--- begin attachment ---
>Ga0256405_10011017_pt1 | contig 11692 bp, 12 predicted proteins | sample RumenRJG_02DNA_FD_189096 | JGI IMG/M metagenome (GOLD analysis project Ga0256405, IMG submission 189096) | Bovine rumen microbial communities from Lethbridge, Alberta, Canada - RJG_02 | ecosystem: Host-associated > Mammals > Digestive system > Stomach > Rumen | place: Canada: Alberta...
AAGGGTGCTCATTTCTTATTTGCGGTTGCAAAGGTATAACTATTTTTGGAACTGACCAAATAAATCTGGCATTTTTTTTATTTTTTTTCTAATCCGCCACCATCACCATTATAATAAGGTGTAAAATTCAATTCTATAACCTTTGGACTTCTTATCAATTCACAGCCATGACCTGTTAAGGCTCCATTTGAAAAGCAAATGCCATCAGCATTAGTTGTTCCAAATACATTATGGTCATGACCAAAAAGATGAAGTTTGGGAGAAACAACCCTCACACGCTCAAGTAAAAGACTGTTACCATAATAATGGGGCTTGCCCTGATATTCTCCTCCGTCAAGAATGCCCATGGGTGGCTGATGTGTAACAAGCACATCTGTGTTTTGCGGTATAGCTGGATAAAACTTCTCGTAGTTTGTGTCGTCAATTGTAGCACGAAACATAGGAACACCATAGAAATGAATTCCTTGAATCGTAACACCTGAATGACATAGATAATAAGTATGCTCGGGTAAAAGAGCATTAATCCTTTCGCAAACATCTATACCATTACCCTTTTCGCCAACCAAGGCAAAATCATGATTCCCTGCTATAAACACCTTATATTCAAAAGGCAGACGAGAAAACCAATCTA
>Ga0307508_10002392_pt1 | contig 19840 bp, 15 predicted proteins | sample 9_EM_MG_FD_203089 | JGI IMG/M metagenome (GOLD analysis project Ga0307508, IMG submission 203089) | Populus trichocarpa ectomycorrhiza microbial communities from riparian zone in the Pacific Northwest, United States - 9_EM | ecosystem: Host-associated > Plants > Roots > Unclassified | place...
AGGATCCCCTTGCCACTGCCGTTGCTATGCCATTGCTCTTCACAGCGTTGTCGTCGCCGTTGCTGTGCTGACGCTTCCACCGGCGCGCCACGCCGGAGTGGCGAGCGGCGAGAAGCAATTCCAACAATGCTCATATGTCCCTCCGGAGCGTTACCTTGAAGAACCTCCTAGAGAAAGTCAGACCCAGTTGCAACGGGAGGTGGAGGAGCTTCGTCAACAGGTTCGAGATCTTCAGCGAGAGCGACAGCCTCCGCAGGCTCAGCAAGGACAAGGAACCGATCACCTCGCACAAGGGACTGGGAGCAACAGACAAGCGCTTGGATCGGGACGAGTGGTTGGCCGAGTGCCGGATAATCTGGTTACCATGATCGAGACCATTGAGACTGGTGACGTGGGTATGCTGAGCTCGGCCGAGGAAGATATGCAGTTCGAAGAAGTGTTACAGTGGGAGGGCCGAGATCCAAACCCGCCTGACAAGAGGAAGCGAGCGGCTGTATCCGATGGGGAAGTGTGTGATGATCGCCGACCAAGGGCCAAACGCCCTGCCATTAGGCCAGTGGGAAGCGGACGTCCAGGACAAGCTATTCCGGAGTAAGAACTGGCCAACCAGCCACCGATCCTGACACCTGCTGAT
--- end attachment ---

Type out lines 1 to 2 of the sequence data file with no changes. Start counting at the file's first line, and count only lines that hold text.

>Ga0256405_10011017_pt1 | contig 11692 bp, 12 predicted proteins | sample RumenRJG_02DNA_FD_189096 | JGI IMG/M metagenome (GOLD analysis project Ga0256405, IMG submission 189096) | Bovine rumen microbial communities from Lethbridge, Alberta, Canada - RJG_02 | ecosystem: Host-associated > Mammals > Digestive system > Stomach > Rumen | place: Canada: Alberta...
AAGGGTGCTCATTTCTTATTTGCGGTTGCAAAGGTATAACTATTTTTGGAACTGACCAAATAAATCTGGCATTTTTTTTATTTTTTTTCTAATCCGCCACCATCACCATTATAATAAGGTGTAAAATTCAATTCTATAACCTTTGGACTTCTTATCAATTCACAGCCATGACCTGTTAAGGCTCCATTTGAAAAGCAAATGCCATCAGCATTAGTTGTTCCAAATACATTATGGTCATGACCAAAAAGATGAAGTTTGGGAGAAACAACCCTCACACGCTCAAGTAAAAGACTGTTACCATAATAATGGGGCTTGCCCTGATATTCTCCTCCGTCAAGAATGCCCATGGGTGGCTGATGTGTAACAAGCACATCTGTGTTTTGCGGTATAGCTGGATAAAACTTCTCGTAGTTTGTGTCGTCAATTGTAGCACGAAACATAGGAACACCATAGAAATGAATTCCTTGAATCGTAACACCTGAATGACATAGATAATAAGTATGCTCGGGTAAAAGAGCATTAATCCTTTCGCAAACATCTATACCATTACCCTTTTCGCCAACCAAGGCAAAATCATGATTCCCTGCTATAAACACCTTATATTCAAAAGGCAGACGAGAAAACCAATCTA